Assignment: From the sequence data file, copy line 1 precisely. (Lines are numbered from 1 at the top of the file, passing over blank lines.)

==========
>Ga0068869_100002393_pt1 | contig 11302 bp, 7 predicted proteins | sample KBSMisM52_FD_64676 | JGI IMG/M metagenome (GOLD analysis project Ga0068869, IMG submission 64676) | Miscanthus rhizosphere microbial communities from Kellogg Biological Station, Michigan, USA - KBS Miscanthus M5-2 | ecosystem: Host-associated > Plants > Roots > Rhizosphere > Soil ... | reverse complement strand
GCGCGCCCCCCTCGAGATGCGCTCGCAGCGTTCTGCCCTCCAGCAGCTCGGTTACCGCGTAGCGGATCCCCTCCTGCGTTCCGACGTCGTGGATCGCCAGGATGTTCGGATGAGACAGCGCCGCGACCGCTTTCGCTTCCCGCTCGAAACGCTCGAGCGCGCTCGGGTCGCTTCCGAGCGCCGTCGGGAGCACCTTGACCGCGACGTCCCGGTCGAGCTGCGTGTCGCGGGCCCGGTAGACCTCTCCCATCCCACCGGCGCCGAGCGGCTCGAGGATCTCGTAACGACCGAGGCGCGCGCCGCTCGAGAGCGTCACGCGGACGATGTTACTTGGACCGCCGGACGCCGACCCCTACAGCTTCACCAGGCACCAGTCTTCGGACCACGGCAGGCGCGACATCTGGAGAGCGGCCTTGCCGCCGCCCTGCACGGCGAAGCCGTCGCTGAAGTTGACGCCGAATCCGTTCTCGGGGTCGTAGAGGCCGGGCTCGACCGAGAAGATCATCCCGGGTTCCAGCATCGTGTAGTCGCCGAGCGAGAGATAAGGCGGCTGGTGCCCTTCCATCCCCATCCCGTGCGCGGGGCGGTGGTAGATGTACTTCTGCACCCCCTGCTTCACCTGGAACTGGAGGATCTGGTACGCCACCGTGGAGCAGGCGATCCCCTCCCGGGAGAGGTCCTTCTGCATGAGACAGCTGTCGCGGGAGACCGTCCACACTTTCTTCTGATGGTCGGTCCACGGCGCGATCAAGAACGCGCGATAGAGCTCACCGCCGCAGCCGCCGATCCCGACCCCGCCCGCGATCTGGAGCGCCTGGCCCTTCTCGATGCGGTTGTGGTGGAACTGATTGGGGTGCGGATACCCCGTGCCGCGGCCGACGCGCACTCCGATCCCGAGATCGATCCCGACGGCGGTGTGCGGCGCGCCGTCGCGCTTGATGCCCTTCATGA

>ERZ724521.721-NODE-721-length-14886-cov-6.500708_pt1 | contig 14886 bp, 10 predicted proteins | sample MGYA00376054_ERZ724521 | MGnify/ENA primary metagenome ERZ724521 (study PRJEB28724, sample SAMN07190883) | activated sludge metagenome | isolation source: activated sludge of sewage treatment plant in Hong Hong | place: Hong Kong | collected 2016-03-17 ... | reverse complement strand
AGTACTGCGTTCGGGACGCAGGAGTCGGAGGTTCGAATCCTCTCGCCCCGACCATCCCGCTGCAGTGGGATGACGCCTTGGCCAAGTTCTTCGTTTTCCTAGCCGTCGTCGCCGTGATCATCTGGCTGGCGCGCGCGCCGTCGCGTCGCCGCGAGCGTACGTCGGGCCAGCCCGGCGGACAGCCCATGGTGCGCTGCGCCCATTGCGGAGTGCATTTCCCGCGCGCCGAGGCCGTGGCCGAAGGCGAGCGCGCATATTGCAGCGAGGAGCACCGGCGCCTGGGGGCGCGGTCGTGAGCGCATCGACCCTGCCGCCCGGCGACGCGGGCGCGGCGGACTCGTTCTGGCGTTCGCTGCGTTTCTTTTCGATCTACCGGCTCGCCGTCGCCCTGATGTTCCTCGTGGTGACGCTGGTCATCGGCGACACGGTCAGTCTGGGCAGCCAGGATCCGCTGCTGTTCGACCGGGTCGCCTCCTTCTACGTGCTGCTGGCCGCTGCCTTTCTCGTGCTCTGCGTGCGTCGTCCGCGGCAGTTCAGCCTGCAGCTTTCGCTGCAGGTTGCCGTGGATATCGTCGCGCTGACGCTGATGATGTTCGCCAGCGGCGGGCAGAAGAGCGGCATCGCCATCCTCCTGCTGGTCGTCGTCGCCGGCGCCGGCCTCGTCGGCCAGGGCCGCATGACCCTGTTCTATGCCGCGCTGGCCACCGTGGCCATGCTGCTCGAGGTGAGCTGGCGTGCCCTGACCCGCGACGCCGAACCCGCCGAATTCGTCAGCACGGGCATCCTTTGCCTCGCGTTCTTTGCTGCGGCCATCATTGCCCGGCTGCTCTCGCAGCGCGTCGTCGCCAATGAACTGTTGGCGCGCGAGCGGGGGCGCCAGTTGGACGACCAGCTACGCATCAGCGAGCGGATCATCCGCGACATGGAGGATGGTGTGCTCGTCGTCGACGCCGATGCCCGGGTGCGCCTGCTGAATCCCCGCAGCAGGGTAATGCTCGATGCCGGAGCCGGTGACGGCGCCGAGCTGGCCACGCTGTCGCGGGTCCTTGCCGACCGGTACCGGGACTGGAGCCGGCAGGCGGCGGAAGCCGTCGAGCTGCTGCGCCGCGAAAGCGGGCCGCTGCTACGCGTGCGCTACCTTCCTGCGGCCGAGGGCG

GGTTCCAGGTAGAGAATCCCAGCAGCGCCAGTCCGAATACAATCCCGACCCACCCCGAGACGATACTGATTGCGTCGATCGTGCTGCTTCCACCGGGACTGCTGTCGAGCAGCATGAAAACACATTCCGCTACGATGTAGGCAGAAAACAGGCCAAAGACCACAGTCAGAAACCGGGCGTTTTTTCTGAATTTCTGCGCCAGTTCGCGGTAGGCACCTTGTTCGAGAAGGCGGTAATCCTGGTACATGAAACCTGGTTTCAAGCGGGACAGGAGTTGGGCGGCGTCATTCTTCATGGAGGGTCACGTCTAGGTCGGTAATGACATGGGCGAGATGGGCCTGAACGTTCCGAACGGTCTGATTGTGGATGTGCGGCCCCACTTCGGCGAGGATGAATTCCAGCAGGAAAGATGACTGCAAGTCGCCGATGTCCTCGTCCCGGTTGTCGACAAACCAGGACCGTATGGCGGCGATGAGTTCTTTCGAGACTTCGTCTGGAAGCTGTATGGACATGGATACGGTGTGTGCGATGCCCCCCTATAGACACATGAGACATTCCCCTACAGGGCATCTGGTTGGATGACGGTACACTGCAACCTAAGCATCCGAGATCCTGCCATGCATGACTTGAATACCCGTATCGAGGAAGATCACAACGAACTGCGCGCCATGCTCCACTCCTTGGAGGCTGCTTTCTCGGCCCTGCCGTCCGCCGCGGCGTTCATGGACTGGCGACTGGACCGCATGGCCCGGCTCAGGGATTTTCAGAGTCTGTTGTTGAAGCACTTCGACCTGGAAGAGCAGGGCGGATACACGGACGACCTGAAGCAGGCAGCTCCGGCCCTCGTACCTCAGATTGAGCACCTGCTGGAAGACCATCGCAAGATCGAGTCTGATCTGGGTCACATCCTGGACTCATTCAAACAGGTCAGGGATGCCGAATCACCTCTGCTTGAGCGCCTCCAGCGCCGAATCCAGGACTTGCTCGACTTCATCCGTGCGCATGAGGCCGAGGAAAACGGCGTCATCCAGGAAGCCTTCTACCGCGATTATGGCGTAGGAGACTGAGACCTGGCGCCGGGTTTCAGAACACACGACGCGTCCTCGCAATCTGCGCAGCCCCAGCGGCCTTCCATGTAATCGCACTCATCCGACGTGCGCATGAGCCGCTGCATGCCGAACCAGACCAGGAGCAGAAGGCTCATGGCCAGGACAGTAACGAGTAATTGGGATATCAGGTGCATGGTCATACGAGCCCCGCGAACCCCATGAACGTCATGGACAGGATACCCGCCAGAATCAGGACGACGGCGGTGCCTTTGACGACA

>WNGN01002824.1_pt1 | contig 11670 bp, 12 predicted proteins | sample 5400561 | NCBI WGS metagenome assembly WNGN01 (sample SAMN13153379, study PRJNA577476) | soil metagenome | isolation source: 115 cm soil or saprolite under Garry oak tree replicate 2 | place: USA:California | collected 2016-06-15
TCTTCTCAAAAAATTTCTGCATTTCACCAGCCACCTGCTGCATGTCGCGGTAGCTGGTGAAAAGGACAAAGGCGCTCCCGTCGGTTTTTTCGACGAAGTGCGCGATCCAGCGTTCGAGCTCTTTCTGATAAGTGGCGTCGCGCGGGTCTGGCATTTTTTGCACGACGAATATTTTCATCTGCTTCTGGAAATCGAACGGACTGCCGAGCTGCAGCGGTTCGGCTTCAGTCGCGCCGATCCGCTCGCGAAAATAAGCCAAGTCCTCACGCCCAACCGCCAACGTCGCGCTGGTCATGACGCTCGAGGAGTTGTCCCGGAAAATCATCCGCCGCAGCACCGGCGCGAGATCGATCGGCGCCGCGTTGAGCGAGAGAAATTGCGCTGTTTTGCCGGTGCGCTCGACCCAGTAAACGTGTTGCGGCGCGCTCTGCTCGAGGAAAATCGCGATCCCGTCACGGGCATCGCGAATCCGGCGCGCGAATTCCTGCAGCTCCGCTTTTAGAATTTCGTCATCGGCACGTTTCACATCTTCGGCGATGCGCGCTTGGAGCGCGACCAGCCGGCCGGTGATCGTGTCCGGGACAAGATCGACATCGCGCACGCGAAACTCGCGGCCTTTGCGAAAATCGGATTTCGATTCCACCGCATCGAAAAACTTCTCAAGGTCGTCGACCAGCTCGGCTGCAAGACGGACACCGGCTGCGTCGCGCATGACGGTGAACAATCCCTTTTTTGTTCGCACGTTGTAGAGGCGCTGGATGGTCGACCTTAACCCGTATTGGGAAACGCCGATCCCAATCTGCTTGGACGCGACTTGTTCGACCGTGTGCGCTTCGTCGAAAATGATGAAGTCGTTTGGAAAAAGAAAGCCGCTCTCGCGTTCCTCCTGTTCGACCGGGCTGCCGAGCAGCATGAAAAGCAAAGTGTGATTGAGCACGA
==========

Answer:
>Ga0068869_100002393_pt1 | contig 11302 bp, 7 predicted proteins | sample KBSMisM52_FD_64676 | JGI IMG/M metagenome (GOLD analysis project Ga0068869, IMG submission 64676) | Miscanthus rhizosphere microbial communities from Kellogg Biological Station, Michigan, USA - KBS Miscanthus M5-2 | ecosystem: Host-associated > Plants > Roots > Rhizosphere > Soil ... | reverse complement strand